Jewish Cultural Festival’s music offerings

M ount Masada, the famous fortress plateau in Israel, rises 1,300 feet above the Dead Sea. In Dayton, Ohio, it’s an 18-foot ride down an inflatable slide of the same name. Families can experience this attraction, food, and other entertainment, including a reference to the Wailing Wall and a live petting zoo, at Temple Israel’s […]

The Boxcar Suite honors Jewish heritage in performance

By Tammy Newsom


The Boxcar Suite (L-R) Phil Caviness, Trevor Bell, Tim Pritchard, Tony Moore.

Mount Masada, the famous fortress plateau in Israel, rises 1,300 feet above the Dead Sea. In Dayton, Ohio, it’s an 18-foot ride down an inflatable slide of the same name. Families can experience this attraction, food, and other entertainment, including a reference to the Wailing Wall and a live petting zoo, at Temple Israel’s (TI) Jewish Cultural Festival on June 10.

“The main purpose of the Jewish Cultural Festival is a celebration of Jewish heritage and history, extended to people who might not know about Judaism,” said Courtney Cummings, TI’s in-house Cantor and Music Program Director. “Based on previous attendance, 2/3 of the festivals attendees are not Jewish.” Cummings is a classically trained singer with a master’s degree in Music Vocal Performance and Literature from the Eastman School of Music.

Since performance art is so vital to Cummings and to the festival in general, seven different musical acts were added to the event, with five educational guest speakers. Among the groups asked to perform this year is the local rock and folk hero band The Boxcar Suite (TBS), who just released their second full-length album, Further in and Farther Out, through the Dayton label Magnaphone Records, available on vinyl and digital format.

“We are an original rock and roll band in a broad sense playing original music,” said songwriter and Boxcar Suite front man Tim Pritchard. “The concert at the Jewish Cultural Festival covers scores by Jewish musicians.”

Cummings heard about the band through a mutual friend, a former TI entertainment chair, who encouraged them to play a set of modern songs by Jewish singers and songwriters on stage three years ago.

“We were identified as a good fit for covering some of the more contemporary acts led by Jewish artists and they’ve asked us to return each year. It’s always a great time,” said Pritchard.  “As we are recording more music we are asked to do a certain amount of traditional music from a contemporary board.” TBS will be performing well-known covers from beloved musical acts of the rock era. “Bob Dylan, Leonard Cohen, Marc Bolan and T. Rex,” Pritchard notes. “And music from The Cars. Two of its members are not only Jewish but are from Ohio. Lou Reed is also of Jewish descent.”

Pritchard describes the band’s proud tradition originating from the era of The Cosmic Birds, rooted in folk and country traditions, and European and eastern music. “Some of the imagery and hard-core influences echo psychedelic rock of the 1970s,” Pritchard explained. TBS’s harmonizing vocals, grounded bass, and detailed guitar work have captivated fans in Dayton since its first full-length debut release, Across the Vast and Deep in 2014.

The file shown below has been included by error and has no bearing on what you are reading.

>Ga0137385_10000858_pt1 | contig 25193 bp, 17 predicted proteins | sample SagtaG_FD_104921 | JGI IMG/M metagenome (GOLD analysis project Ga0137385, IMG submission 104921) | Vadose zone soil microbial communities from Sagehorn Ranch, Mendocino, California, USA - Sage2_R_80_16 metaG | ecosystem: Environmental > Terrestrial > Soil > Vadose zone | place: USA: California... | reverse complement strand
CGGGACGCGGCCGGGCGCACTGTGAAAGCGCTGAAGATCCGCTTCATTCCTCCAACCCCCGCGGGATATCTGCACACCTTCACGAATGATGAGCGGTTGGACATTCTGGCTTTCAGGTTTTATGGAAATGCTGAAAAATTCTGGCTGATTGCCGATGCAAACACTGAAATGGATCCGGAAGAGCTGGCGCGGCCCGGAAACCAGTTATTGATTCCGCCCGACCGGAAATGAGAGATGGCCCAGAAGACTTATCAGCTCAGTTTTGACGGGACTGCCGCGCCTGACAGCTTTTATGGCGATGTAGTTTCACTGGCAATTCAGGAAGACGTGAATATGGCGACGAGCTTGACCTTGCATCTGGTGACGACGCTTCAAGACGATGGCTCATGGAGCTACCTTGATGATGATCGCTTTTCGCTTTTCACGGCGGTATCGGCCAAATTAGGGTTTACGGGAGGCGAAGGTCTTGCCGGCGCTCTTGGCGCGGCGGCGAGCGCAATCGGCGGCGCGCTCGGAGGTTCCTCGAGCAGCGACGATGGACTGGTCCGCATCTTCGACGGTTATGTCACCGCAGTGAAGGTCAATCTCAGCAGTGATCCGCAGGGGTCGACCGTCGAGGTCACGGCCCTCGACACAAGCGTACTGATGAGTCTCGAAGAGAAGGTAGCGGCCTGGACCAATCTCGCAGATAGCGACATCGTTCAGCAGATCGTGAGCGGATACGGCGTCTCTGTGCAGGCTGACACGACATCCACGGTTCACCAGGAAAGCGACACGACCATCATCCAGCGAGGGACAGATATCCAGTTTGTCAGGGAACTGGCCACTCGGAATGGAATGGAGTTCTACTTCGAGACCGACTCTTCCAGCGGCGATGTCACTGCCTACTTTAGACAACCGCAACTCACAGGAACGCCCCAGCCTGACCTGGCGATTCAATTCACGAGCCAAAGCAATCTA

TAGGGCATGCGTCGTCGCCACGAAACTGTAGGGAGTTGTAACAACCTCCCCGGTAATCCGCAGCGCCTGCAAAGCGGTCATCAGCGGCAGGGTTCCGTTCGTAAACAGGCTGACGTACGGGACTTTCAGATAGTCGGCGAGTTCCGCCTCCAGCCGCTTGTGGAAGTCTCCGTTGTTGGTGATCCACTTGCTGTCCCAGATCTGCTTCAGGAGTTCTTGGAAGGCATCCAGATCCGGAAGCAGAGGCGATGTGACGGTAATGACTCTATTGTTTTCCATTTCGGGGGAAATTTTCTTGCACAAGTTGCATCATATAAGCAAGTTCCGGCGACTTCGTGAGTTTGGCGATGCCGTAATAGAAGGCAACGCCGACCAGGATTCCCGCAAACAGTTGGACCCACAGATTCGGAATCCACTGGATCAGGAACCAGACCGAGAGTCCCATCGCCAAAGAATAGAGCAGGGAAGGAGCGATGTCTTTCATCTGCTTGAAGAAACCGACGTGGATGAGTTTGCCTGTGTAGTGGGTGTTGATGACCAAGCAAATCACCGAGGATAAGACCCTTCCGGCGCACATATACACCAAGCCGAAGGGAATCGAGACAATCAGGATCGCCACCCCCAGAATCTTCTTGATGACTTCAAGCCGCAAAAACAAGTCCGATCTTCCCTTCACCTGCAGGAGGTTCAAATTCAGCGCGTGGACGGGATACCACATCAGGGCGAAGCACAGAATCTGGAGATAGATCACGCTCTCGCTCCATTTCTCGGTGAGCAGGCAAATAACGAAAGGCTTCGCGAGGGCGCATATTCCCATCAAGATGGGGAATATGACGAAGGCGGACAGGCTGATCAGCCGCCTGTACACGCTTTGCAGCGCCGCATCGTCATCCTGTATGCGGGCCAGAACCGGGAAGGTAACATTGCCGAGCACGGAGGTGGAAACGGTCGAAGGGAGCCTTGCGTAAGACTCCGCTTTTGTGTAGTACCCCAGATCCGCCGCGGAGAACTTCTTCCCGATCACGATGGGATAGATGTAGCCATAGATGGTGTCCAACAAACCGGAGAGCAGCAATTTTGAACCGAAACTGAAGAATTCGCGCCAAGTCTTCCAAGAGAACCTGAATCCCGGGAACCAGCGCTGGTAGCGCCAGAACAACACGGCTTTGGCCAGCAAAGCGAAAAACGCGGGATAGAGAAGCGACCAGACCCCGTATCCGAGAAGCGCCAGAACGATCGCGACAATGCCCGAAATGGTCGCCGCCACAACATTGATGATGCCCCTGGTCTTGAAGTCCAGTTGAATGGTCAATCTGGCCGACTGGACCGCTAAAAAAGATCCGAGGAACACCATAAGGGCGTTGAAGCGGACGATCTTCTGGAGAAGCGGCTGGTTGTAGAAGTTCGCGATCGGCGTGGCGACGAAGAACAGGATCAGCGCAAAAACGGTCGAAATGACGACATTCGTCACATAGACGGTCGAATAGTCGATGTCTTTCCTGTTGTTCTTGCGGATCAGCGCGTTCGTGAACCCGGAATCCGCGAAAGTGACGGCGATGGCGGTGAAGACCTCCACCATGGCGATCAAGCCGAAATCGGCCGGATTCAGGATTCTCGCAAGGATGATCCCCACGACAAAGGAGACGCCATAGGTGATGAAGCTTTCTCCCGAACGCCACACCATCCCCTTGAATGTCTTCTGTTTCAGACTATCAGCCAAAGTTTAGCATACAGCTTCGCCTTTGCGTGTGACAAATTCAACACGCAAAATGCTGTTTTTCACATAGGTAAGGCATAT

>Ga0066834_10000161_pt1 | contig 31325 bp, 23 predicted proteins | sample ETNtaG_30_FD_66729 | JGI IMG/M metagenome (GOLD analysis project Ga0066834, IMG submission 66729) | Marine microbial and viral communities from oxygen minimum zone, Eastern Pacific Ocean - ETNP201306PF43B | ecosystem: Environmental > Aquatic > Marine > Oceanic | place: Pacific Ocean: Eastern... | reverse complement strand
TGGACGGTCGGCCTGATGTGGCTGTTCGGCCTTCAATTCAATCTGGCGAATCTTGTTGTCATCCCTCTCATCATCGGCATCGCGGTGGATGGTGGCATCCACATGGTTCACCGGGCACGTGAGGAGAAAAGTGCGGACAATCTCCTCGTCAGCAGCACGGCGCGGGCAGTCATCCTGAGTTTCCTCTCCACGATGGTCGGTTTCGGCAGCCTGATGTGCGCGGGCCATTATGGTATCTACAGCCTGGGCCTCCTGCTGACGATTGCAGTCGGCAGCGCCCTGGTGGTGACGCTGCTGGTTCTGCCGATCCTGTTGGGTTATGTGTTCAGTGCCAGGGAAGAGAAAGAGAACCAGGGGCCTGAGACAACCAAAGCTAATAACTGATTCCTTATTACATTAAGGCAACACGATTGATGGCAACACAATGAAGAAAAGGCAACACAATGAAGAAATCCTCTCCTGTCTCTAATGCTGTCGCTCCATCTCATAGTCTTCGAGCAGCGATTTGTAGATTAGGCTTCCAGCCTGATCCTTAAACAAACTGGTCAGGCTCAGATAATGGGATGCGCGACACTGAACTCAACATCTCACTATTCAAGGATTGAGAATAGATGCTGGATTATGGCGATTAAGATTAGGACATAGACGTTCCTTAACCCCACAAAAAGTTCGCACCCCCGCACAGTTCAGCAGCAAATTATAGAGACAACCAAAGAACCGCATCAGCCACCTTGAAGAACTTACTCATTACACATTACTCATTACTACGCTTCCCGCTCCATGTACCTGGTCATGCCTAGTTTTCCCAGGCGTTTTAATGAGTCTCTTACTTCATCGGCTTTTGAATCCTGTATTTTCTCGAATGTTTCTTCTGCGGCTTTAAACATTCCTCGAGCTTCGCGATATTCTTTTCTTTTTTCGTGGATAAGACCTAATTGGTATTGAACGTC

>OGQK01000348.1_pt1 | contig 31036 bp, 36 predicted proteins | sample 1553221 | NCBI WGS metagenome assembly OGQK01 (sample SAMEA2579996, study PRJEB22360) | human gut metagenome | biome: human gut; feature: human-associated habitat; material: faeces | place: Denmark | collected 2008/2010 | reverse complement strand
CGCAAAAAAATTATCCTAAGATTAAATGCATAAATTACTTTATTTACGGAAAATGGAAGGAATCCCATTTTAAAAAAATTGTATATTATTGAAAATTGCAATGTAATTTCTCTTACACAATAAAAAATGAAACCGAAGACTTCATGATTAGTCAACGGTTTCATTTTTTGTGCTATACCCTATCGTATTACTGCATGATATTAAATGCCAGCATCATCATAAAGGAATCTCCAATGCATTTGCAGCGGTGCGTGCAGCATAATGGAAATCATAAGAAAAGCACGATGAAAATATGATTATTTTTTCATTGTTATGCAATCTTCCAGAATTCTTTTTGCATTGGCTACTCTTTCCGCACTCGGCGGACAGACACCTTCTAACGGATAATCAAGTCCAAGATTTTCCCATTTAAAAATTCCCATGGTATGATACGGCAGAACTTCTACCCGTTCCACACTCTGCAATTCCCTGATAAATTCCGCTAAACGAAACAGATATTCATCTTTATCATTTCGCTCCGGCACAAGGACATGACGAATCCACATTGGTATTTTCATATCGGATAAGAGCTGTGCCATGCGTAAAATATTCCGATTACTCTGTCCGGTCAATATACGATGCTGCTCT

Pritchard’s music was first introduced to Dayton in the mid-2000s with the band Flyaway Minion. He reconnected with former Minion member Phil Caviness in 2010 with his brother on a group project called Flash in the Pan—a project that Pritchard would describe as a precursor to TBS. That group played as a three-piece. “Caviness soared as a bass player and singer,” said Pritchard. From there, Pritchard played a short time with a group called Flood, while still living in Athens, Ohio and enrolled as an environmental engineering student at Ohio University. Flyway Minion was the first iteration as a cohesive group. The EP It Shall Be Revealed, released in the summer of 2012, came together as the other players who would comprise The Boxcar Suite provided the backup to help Pritchard flesh out his album. Pritchard saw the value in combining their musical talents by following up with the 2016 EP Life on the Limb, which stayed in progress for two years. “Further In and Farther Out was the most collaborative material written for this band,” Pritchard has said. Pritchard and TBS have evolved a reliable songwriting process working together in jam sessions. Guitarist Tony Moore creates riffs and ideas, then Phil Caviness contributes bass and vocals.

“If it sticks well enough I take it back and form a song with good parts for all (players),” Pritchard adds. That musical rapport between group members is revealed in the finished songs.

“Spiritual discipline of art is part of life,” said Pritchard. “Playing a guitar can be speaking about more than just the music you make.”

In addition to the Jewish Cultural Festival, The Boxcar Suite has several concerts dates planned this summer, with performances in Yellow Springs on July 13 at Peach’s; a WeCare Arts benefit on August 4; Trolley Stop on August 17; and August 23 at downtown’s new Levitt Pavilion.

The Boxcar Suite is scheduled to play at 6:15 at The Eighth Annual Jewish Cultural Festival. The Festival is Sunday June 10, 11:00 a.m. to 7:00 p.m. at Temple Israel, 130 Riverside Drive and is free and open to the public. See www.tidayton.org for festival details. Find The Boxcar Suite online at theboxcarsuite.com

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